A brand launch is a special moment in an organization’s public life and one that affords it the opportunity to greet both loyal and potential supporters with a fresh image and message that, if effective, will lay the foundation for building strong relationships between these valued supporters and the organization.
The interesting and perhaps most telling thing about the debut of The Jewish Federations of North America brand (formerly United Jewish Communities) at the General Assembly meeting this week, was how singularly modest and quiet its launch was.
No big signage boldly shouting the new name, no hoopla at the plenary events to draw attention, no clever tagline to suggest a future direction. None of the usual marketing pronouncements or grand statements offered up by its new leaders about the meaning behind those few carefully chosen and probably agonized-over words. Rather, the brand name took a low profile against bolder images and words invoking the General Assembly theme of “Anything is Possible.”
Not until the closing plenary did Kathy Manning finally opt in with a few words about why this name was so right, even if its verbalization was for her as well as others who took the podium, a mouthful to say. No easy acronym has yet emerged.
So what can we draw from this costly investment in a name that is more descriptive than inspirational, that centers on its affiliates not on itself, and that (at least in name alone) makes no mention of its overseas agenda?
As an observer and careful listener at the GA these past few days here are a few very preliminary conclusions that are bound to draw debate and that should be open to revision as The Jewish Federations of North America builds depth and meaning into its newly fashioned identity and all that it represents.
The choice of a modest, descriptive name and a clean and conservative brand mark suggest a national organization that is focused on being in service to its constituent organizations rather than being a national force unto itself. The name suggests a new era of collaboration where the genius lies in figuring out how to showcase the ingenuity and talent that resides in communities of smart and energized people rather than assuming that the role of expert is one the national organization owns all for itself.
It was informative to listen to Jerry Silverman, the organization’s newly-minted CEO, speak about his gratitude to the federation system and a desire to figure out “what will get us there…. what we must do to add real value to our federations.” Jerry’s remarks and his new organizational shingle suggest an organization undergoing self-examination, stepping back from its more assertive, yet unsuccessful brand that presumed to be a national force on behalf of the federations, into a brand that is for now, simply its representative body.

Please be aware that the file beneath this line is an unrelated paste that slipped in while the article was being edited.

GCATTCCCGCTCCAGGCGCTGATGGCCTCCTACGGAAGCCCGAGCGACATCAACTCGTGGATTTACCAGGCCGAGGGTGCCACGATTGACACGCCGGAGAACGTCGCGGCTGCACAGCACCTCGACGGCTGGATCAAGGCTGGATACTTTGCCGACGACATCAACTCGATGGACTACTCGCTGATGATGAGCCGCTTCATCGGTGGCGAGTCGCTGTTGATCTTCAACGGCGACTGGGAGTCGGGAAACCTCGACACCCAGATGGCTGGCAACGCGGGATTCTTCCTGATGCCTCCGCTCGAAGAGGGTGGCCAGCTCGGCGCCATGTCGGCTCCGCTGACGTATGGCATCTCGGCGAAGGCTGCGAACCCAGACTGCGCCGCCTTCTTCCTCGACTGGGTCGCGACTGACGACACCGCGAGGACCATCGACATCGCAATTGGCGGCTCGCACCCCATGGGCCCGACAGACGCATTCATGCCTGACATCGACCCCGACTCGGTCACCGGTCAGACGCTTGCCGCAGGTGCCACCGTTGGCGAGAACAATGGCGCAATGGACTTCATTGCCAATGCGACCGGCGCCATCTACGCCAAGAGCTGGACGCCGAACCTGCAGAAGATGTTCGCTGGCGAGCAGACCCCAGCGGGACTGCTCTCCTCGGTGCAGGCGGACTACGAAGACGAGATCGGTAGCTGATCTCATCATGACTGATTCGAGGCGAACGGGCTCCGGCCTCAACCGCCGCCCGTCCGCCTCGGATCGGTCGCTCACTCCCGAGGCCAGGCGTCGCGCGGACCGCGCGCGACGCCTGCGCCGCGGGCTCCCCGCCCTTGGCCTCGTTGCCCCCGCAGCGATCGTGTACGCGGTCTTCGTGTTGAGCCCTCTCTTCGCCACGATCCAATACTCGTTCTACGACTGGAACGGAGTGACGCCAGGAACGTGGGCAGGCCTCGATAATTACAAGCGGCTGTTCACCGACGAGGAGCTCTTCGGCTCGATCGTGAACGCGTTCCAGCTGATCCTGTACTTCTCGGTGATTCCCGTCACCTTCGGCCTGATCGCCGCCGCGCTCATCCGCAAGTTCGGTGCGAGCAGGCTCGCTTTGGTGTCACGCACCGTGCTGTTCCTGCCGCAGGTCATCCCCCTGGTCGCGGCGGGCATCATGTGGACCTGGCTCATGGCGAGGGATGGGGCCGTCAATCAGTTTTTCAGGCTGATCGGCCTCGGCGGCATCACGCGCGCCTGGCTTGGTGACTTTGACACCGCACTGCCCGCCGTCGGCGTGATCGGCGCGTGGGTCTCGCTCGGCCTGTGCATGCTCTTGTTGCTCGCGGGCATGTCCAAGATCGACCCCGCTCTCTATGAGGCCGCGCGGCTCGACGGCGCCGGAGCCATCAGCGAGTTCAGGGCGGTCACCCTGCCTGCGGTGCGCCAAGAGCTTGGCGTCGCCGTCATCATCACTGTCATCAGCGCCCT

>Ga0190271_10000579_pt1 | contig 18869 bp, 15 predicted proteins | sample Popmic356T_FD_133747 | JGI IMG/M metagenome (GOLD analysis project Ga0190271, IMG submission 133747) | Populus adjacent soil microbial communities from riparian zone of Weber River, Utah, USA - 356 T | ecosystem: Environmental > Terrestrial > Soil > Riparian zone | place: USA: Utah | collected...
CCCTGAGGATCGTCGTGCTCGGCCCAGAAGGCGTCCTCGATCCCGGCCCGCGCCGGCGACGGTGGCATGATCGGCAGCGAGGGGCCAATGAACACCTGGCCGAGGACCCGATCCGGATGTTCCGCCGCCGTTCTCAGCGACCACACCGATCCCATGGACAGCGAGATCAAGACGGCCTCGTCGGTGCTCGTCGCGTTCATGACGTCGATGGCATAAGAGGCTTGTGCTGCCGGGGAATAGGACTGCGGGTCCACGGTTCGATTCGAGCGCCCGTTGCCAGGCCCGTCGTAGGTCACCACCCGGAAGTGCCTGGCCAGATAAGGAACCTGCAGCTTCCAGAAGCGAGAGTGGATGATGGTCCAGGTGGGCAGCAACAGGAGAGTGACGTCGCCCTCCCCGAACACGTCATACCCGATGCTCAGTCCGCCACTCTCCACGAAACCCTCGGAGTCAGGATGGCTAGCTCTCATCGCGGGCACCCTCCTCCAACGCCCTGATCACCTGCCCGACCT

It was clear from newly elected chair of the board, Kathy Manning’s remarks and from the GA’s visual presentation of The Jewish Federations of North America that the spotlight is now strongly focused on communicating the value of the federations and letting the national organization as a force unto itself recede to the role of important supporting actor.
Given the difficulty of these times and the pressures of just keeping federations alive and well, it comes as a bit of a relief to see The Jewish Federations of North America enter the GA stage with a little modesty and humility. Maybe that was not the intent but I for one sure found the new brand introduction refreshing. While its launch offered no hint about a larger vision and while its logo mark spoke as much about the past as the future, it all felt strangely appropriate and comforting. For the moment, too-ambitious and often too-poorly delivered promises can wait.
Let The Jewish Federations of North America quietly take the stage and deliver its lines without slip-ups. Let the brand deliver its descriptive intent. Let it be about serving federations.
Big visions, clever tag lines and inspirational brand promises can wait until the performer actually delivers the performance we all want to see.
In the end, the title of the show is less important than the performance itself. I’ll be right there beside all of you, ready to applaud when that exceptional star performance happens.
Gail Hyman is a marketing and communications professional who currently focuses her practice, Gail Hyman Consulting, on assisting Jewish nonprofit organizations increase their ranks of supporters and better leverage their communications in the Web 2.0 environment. Gail is a regular contributor to eJewish Philanthropy.